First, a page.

Thursday, 28 April 2011

Kennedy fire no drama for shuttle Endeavour launch

By Jonathan Amos

Brush fire
Helicopters dropped water on the fire

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The Kennedy Space Center in Florida became enveloped in smoke on Wednesday as a fire raged on brushland close to the spaceport's media complex.

At one point, the smoke was so thick it obscured completely the view to shuttle Endeavour sitting on its launch pad.

As helicopters dropped water on the blaze, Nasa said there would be no impact on lift-off preparations.

The US shuttle Endeavour is due to begin its final mission this Friday to the International Space Station (ISS).

It will be delivering a $2bn (£1.2bn) particle physics experiment called the Alpha Magnetic Spectrometer.

Before the drama of the fire, mission managers said they were very pleased with the progress of pre-launch activities.

"We had a management team meeting this morning, a standard meeting on launch minus two days - just to review our status and see where we're at," explained Mike Moses, chair of the mission management team.

"Everything's in great shape; [it was a] very short meeting. The teams all polled 'ready to go' and proceed with the countdown."

Shuttle Endeavour will be using a relatively old external tank for its final launch.

ET-122, as it is known, was originally built in 2002, but was damaged during Hurricane Katrina at its New Orleans manufacturing facility.

Shuttle
The orange tank for Endeavour looks a little darker than most shuttle tanks

It has been refurbished for this mission, not just to repair the storm defects but also to incorporate measures designed to limit the amount of insulation foam that can fall off a tank during launch - a persistent hazard down the years, and one that fatally damaged the Columbia shuttle on launch in 2003.

Mr Moses said Nasa had no reservations about using ET-122.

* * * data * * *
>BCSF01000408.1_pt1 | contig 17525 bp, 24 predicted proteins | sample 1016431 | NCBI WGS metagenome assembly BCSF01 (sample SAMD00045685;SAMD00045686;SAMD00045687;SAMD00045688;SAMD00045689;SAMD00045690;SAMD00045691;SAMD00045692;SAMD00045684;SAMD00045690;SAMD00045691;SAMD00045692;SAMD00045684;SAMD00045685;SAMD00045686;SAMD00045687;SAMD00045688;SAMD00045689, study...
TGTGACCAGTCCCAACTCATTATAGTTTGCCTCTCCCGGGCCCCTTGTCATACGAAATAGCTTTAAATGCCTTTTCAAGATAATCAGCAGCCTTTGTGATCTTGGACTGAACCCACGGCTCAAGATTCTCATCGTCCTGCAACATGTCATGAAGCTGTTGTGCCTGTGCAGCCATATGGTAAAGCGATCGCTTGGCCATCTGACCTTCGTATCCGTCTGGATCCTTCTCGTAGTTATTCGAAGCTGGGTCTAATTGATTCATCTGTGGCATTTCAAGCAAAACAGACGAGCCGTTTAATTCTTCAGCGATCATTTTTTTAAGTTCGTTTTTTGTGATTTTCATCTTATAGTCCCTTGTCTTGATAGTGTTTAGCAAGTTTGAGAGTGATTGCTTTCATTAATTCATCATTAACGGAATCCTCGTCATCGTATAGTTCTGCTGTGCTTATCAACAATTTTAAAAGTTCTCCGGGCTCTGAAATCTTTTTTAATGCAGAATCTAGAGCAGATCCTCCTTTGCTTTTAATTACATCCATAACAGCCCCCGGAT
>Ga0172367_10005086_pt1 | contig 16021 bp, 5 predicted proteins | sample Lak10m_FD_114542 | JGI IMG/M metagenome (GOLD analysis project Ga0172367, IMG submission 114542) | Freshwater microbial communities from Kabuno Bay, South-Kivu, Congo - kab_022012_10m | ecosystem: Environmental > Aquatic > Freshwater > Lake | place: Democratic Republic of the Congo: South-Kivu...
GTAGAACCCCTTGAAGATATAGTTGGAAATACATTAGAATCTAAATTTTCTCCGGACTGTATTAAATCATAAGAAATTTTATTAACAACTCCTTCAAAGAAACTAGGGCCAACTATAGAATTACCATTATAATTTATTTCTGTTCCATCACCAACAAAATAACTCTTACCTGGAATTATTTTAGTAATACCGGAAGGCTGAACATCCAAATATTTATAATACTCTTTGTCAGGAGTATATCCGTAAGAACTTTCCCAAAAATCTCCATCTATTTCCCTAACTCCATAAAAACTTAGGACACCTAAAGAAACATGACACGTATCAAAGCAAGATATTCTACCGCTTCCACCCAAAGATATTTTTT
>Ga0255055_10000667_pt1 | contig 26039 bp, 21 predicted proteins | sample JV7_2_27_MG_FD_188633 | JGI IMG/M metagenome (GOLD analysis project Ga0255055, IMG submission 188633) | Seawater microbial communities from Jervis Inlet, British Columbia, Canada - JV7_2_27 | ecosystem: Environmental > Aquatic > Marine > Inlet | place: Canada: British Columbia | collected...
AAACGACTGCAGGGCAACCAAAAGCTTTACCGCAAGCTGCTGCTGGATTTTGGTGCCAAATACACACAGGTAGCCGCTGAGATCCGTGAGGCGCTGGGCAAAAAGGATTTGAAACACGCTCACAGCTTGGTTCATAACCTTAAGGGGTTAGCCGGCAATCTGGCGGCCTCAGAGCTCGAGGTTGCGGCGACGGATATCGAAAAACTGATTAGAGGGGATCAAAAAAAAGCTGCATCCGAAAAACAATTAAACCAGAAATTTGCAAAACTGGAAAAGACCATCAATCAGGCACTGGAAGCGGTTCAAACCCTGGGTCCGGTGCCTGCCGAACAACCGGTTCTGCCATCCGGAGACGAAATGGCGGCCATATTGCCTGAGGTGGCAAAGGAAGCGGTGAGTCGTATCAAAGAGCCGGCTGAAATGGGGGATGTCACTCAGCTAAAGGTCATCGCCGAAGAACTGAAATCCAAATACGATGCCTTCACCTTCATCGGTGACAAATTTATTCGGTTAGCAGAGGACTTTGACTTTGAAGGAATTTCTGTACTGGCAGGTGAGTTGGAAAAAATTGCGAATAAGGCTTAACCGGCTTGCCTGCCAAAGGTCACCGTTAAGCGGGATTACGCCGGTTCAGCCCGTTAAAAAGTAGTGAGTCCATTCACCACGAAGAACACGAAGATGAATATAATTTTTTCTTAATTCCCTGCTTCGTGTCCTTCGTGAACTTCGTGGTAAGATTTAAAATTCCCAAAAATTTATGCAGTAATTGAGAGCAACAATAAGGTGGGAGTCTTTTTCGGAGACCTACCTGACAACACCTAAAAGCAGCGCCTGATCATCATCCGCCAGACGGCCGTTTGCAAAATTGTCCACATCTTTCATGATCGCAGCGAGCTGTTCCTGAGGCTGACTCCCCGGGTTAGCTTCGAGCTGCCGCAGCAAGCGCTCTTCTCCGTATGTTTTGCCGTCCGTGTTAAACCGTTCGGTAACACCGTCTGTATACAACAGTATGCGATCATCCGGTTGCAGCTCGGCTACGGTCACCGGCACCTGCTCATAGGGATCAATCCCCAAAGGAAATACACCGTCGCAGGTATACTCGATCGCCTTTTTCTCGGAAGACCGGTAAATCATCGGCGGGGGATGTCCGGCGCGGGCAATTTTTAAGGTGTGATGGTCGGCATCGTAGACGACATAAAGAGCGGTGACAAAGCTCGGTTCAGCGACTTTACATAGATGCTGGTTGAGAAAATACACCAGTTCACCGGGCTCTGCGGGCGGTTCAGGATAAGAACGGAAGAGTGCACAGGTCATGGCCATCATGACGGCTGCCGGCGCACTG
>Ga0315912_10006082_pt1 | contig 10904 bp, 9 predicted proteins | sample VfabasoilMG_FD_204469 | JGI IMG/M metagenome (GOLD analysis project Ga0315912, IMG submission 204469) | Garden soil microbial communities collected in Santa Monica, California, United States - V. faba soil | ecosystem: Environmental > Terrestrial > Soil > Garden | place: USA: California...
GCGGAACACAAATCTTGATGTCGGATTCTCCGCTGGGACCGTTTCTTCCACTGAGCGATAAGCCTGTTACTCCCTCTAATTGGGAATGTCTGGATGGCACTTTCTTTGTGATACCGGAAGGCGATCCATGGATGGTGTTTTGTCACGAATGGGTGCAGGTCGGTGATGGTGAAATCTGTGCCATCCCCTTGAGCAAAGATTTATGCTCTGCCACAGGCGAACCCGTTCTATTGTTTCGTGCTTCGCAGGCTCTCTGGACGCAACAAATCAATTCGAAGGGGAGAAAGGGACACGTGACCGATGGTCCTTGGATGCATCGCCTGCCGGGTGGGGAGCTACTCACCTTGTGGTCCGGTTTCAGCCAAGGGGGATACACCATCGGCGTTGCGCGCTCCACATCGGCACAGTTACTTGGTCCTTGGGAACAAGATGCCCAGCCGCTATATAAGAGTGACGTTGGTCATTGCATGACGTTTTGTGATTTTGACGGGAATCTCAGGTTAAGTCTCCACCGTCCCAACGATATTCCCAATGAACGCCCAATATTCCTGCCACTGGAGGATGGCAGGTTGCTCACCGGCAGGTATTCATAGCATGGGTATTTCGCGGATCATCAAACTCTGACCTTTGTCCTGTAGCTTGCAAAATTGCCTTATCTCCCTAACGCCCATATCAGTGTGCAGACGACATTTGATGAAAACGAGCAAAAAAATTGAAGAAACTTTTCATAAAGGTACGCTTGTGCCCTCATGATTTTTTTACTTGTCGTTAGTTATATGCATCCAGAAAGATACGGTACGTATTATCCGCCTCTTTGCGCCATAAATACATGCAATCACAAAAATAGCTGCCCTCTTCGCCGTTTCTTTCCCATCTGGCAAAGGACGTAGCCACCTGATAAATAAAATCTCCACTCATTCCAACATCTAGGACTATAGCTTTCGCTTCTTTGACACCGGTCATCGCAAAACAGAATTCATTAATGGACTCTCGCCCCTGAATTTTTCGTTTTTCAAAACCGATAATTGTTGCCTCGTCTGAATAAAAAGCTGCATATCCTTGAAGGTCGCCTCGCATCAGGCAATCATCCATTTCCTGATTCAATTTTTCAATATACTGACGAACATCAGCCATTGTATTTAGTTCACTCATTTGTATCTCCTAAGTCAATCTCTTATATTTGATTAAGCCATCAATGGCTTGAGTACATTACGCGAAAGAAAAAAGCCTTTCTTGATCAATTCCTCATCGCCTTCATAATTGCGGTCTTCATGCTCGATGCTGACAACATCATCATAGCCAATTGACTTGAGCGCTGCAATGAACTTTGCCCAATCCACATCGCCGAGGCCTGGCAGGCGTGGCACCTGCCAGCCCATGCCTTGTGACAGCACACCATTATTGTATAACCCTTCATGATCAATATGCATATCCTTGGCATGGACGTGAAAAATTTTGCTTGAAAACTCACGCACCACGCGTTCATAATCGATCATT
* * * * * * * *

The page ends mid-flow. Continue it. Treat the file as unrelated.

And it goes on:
"If you take a look at it out on the pad, it looks a little more suntanned than other tanks because the ultraviolet [light] makes that orange foam insulation turn a little darker, and it's got some repair spots. But it's in more than good shape to fly."

In what he said was a tribute to re-usability in the shuttle programme, Mr Moses also revealed that a few components in the Solid-fuel Rocket Boosters for Endeavour were also used in the very first shuttle flight in 1981.

The huge interest in the end days of the shuttle programme means large crowds will again gather around the Kennedy Space Center on launch day.

For the Discovery orbiter's final lift-off in February, up to half a million people lined local roads and beaches. The police are expecting perhaps up to 750,000 people to do the same on Friday.

There will be about 40,000 guests inside KSC itself. These are likely to include President Barack Obama and his family.

Also present will be Arizona Congresswoman Gabrielle Giffords, the wife of Endeavour's commander, Mark Kelly. Ms Giffords is currently recovering from a gunshot wound to the head, sustained during a shooting spree by a gunman in her constituency on 8 January.

Mission managers insist these visitors will not be a distraction to the launch teams as they prepare the second-from-last shuttle mission.

Only the Atlantis orbiter will be left in active service once Endeavour returns. Atlantis is expected to make it final journey into orbit sometime in June or July.

All of Nasa's ships are being retired to make way for astronaut "taxis" to be provided by the private sector later this decade.

"The end of the programme is coming one at a time," said shuttle launch director Mike Leinbach. "Discovery is now being taken apart and being made safe for final display, and that will start on Endeavour when she gets home.

"It's kinda sad to see the end, of course, but we're dealing with it. I just hope the next programme comes more quickly than a lot of people are expecting."